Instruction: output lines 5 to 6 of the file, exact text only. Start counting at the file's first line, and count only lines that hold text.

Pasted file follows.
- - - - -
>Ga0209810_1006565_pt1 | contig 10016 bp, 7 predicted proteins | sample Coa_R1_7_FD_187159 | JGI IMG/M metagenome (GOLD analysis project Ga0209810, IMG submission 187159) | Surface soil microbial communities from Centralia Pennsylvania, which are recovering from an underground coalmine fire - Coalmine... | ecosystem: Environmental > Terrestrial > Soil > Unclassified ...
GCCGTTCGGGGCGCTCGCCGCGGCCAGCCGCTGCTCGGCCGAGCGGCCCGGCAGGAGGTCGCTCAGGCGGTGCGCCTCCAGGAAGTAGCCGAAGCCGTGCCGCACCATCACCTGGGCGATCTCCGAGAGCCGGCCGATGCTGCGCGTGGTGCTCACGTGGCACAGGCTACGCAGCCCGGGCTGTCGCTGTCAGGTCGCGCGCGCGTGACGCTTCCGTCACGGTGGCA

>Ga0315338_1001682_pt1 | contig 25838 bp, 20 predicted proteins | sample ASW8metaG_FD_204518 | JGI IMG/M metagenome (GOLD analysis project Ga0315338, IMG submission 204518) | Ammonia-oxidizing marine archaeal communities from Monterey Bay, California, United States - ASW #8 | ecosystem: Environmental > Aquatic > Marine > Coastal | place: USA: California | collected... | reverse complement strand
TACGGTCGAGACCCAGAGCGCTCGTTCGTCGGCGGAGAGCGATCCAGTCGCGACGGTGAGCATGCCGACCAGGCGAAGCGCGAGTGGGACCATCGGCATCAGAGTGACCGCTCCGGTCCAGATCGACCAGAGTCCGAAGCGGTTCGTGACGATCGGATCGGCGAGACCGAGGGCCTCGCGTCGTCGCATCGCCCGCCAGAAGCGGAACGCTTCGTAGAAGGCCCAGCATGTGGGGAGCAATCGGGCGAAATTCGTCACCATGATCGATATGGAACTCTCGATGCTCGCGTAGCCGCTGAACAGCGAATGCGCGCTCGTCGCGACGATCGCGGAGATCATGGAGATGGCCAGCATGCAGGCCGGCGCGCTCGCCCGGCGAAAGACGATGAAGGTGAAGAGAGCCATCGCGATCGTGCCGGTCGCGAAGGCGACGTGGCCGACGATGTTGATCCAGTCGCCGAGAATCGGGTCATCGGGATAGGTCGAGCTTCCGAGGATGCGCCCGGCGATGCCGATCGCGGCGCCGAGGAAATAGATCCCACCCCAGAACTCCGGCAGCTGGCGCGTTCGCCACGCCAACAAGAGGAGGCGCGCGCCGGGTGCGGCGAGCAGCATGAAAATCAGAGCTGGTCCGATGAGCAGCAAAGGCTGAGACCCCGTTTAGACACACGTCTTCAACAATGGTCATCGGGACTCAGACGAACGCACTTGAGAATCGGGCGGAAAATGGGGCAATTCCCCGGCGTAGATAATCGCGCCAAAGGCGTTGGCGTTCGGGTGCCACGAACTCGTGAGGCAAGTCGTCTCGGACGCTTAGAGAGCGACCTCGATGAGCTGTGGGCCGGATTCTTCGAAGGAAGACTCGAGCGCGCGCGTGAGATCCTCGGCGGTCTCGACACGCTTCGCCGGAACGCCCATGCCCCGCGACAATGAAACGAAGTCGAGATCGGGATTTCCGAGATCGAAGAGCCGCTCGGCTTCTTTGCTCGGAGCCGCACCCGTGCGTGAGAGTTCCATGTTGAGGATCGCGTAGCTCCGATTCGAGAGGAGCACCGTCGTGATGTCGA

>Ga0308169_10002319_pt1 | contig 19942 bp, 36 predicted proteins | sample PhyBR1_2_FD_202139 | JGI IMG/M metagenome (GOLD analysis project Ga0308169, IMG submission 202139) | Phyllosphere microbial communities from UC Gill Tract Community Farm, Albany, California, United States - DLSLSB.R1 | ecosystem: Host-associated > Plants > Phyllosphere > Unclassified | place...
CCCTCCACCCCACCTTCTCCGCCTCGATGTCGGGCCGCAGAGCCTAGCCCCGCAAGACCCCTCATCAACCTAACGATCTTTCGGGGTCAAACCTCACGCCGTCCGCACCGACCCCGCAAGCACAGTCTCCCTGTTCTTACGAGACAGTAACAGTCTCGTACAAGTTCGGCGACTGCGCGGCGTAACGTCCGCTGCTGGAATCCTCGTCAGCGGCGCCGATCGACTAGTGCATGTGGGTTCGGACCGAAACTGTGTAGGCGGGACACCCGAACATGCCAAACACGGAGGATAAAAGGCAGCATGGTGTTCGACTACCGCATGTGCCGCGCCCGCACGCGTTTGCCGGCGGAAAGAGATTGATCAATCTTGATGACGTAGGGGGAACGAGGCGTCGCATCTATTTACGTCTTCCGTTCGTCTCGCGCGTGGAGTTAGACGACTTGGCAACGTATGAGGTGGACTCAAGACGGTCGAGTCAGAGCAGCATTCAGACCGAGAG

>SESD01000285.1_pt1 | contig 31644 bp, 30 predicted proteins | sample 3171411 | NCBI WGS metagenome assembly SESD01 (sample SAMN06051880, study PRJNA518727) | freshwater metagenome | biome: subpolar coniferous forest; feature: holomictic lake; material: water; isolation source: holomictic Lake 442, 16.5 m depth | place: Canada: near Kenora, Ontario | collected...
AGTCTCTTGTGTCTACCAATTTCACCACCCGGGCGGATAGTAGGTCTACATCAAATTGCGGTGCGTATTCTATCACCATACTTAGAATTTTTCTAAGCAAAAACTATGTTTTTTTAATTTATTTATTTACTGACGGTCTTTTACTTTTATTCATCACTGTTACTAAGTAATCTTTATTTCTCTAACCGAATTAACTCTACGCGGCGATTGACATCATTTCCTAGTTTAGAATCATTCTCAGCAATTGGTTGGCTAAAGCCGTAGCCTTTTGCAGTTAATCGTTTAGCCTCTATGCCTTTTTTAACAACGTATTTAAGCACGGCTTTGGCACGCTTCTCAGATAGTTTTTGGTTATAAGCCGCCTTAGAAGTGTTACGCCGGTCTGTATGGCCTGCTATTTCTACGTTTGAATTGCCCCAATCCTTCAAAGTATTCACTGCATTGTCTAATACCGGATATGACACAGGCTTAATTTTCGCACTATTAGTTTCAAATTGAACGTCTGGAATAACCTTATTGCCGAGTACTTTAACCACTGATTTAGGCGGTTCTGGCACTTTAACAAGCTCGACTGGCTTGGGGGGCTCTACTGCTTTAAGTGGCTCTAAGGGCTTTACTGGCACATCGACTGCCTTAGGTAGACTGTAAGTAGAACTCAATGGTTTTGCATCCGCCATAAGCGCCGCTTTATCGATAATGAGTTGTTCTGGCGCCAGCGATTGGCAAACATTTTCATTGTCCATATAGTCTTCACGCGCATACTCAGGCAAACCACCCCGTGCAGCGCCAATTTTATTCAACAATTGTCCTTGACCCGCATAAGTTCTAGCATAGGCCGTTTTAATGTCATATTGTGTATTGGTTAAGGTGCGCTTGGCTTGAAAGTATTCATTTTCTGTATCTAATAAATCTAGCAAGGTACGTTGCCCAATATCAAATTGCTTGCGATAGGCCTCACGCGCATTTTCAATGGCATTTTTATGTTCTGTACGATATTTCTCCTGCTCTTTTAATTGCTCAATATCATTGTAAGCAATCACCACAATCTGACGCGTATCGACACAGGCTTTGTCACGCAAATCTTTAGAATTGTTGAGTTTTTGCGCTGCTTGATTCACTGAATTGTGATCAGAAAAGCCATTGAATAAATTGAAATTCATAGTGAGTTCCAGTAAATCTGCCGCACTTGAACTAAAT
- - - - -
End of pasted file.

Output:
>Ga0308169_10002319_pt1 | contig 19942 bp, 36 predicted proteins | sample PhyBR1_2_FD_202139 | JGI IMG/M metagenome (GOLD analysis project Ga0308169, IMG submission 202139) | Phyllosphere microbial communities from UC Gill Tract Community Farm, Albany, California, United States - DLSLSB.R1 | ecosystem: Host-associated > Plants > Phyllosphere > Unclassified | place...
CCCTCCACCCCACCTTCTCCGCCTCGATGTCGGGCCGCAGAGCCTAGCCCCGCAAGACCCCTCATCAACCTAACGATCTTTCGGGGTCAAACCTCACGCCGTCCGCACCGACCCCGCAAGCACAGTCTCCCTGTTCTTACGAGACAGTAACAGTCTCGTACAAGTTCGGCGACTGCGCGGCGTAACGTCCGCTGCTGGAATCCTCGTCAGCGGCGCCGATCGACTAGTGCATGTGGGTTCGGACCGAAACTGTGTAGGCGGGACACCCGAACATGCCAAACACGGAGGATAAAAGGCAGCATGGTGTTCGACTACCGCATGTGCCGCGCCCGCACGCGTTTGCCGGCGGAAAGAGATTGATCAATCTTGATGACGTAGGGGGAACGAGGCGTCGCATCTATTTACGTCTTCCGTTCGTCTCGCGCGTGGAGTTAGACGACTTGGCAACGTATGAGGTGGACTCAAGACGGTCGAGTCAGAGCAGCATTCAGACCGAGAG